This may all be rather well known, but it was new to me, so I share it on the chance that it is new to some of you as well. (Feel free to share and forward.)
I have been reading a collection of Robert Heinlein’s letters, edited by his wife Virginia, called “Grumbles from the Grave” (Ballantine, 1989).
In one long letter dated April 19, 1949, to a woman editor at Scribner’s who forced him to alter the young people’s novel “Rolling Stones” to include approval of gun licensing laws, Heinlein set out his views about gun ownership (pp. 55-56):
“I have one of my characters say that the right to bear arms is the basis of all human freedom. I strongly believe that, but you required me to blue pencil it.”
“I am opposed to all attempts to license or restrict the arming of individuals . . . I consider such laws a violation of civil liberty, subversive of democracy, political institutions, and self defeating in their purpose.”
(Regarding government licensing) “Whether the authorities be invaders or merely local tyrants the effects of such laws is to place the individual at the mercy of the state, unable to resist.”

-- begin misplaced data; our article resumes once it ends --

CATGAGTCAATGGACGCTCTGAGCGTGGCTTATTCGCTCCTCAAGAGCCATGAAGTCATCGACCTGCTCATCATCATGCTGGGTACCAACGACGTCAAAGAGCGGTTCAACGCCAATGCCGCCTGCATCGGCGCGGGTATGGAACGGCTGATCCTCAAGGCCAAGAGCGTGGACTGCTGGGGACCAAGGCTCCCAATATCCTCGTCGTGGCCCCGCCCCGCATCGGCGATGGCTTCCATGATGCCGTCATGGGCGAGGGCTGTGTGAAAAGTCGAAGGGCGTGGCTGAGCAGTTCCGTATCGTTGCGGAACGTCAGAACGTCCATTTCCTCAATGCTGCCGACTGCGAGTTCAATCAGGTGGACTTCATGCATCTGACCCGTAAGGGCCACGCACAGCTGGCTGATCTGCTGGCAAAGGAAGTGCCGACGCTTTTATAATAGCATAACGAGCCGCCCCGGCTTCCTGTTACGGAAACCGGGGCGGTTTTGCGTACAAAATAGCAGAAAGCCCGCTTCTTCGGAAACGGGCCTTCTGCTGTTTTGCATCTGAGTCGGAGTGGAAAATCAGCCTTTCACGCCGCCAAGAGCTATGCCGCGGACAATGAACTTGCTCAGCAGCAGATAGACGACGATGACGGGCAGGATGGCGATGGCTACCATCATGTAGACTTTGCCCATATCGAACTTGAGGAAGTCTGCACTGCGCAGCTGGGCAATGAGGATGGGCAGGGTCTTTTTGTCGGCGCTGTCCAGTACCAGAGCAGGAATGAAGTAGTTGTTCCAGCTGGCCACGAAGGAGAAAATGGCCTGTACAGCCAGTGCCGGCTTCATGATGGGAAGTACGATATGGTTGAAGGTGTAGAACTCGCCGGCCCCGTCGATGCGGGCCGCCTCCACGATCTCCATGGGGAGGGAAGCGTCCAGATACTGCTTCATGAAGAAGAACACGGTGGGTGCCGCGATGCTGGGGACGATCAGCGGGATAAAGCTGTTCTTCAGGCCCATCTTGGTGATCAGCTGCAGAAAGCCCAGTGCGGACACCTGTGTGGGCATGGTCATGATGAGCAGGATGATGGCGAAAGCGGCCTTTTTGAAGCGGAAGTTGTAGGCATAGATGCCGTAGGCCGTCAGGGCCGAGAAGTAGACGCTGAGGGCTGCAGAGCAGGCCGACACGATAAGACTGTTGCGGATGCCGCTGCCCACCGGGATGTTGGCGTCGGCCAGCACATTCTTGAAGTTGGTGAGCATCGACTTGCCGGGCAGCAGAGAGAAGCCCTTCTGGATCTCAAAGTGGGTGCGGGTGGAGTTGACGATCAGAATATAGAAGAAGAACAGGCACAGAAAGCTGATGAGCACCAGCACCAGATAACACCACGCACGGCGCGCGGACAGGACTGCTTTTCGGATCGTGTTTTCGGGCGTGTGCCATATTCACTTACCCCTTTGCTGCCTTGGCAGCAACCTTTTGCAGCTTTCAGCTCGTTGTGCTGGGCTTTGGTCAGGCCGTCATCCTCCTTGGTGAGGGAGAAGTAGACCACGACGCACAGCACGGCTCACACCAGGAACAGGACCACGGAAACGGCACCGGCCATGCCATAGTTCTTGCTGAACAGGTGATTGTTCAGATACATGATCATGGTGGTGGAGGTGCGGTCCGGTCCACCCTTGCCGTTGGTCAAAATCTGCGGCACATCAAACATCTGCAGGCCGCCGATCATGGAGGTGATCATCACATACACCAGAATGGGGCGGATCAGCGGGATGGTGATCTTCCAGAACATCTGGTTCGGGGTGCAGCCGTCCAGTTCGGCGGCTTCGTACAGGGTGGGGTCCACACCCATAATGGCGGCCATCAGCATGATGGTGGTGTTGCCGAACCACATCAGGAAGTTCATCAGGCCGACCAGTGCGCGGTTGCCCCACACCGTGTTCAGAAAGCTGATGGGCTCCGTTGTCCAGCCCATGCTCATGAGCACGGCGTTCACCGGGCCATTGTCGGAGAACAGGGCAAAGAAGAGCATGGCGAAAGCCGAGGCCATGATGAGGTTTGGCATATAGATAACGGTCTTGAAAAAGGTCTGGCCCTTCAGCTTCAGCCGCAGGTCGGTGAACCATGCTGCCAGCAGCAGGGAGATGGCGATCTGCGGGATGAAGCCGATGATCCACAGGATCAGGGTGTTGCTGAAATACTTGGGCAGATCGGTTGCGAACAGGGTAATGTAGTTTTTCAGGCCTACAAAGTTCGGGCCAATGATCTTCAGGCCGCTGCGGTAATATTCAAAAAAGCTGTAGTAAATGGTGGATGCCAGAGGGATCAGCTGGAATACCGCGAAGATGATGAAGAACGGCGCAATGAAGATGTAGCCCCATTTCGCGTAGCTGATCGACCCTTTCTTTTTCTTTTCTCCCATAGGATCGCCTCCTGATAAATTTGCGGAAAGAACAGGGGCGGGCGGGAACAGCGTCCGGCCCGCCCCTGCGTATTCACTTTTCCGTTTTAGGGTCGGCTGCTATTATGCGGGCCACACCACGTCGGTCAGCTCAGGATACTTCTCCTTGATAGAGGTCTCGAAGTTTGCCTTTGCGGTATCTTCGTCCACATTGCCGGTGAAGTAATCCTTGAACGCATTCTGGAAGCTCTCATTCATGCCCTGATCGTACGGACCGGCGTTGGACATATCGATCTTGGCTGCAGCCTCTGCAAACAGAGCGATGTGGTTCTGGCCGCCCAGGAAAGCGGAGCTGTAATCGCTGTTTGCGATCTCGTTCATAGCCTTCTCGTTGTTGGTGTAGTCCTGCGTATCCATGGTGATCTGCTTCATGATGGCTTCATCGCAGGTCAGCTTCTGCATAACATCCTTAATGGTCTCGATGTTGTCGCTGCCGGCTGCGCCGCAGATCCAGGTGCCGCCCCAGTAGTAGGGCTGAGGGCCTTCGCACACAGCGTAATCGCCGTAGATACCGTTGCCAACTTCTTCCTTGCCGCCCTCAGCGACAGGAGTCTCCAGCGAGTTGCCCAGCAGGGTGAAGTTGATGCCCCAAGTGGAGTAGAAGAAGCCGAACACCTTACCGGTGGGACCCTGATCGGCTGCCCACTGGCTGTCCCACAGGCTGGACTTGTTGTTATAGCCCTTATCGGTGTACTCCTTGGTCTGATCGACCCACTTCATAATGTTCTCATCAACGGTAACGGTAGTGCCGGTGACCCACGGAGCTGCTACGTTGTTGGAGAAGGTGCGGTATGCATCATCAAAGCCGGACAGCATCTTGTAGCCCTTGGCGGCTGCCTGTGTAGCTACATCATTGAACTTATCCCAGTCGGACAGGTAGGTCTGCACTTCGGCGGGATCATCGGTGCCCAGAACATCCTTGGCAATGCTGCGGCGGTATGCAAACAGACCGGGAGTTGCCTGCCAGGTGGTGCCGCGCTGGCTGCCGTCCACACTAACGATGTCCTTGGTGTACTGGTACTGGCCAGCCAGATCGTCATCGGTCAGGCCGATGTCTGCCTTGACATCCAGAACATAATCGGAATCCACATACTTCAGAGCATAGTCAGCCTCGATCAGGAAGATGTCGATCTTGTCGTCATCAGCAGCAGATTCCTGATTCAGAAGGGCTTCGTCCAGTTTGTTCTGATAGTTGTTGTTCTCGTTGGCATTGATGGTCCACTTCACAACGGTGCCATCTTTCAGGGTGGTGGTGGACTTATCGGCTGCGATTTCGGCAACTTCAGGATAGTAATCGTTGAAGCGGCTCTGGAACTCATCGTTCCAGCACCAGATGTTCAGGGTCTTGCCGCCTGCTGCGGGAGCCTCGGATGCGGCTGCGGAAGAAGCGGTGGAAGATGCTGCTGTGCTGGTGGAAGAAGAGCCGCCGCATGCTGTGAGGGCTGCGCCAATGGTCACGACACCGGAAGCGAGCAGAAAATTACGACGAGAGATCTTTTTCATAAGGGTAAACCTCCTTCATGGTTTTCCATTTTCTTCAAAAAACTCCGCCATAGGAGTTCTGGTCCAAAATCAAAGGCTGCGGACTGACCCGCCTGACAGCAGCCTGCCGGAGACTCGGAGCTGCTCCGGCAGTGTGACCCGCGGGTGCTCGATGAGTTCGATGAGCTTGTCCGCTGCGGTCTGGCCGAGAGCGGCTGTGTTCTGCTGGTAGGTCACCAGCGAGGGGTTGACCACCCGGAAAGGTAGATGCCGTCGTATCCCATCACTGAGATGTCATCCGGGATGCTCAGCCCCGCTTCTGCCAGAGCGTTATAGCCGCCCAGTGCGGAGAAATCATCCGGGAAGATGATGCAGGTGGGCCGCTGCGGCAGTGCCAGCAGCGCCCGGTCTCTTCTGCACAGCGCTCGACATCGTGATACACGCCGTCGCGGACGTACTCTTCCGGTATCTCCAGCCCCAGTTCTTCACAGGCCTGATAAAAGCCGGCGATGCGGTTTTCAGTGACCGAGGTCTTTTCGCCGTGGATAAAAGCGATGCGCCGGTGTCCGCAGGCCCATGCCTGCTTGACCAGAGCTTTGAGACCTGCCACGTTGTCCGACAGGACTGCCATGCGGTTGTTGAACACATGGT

“Criminals are never materially handicapped by such rules; the only effect is to disarm the peaceful citizen and put him fully at the mercy of the lawless.”
“Such is my thesis, that the licensing of weapons is subversive of liberty and self-defeating in its pious purpose.”
Then after making changes incorporating approval of licensing and restrictions of guns to suit his editor, Heinlein wrote to his literary agent Lurton Blassingame: “from my point of view I am being required to support publicly a doctrine which I believe to be subversive of human liberty and political freedom” (p. 57).
Heinlein fleshes out his argument considerably with arguments and examples and the whole three or so pages arguing about gun rights is worth reading, and, I dare say, drawing wider attention to.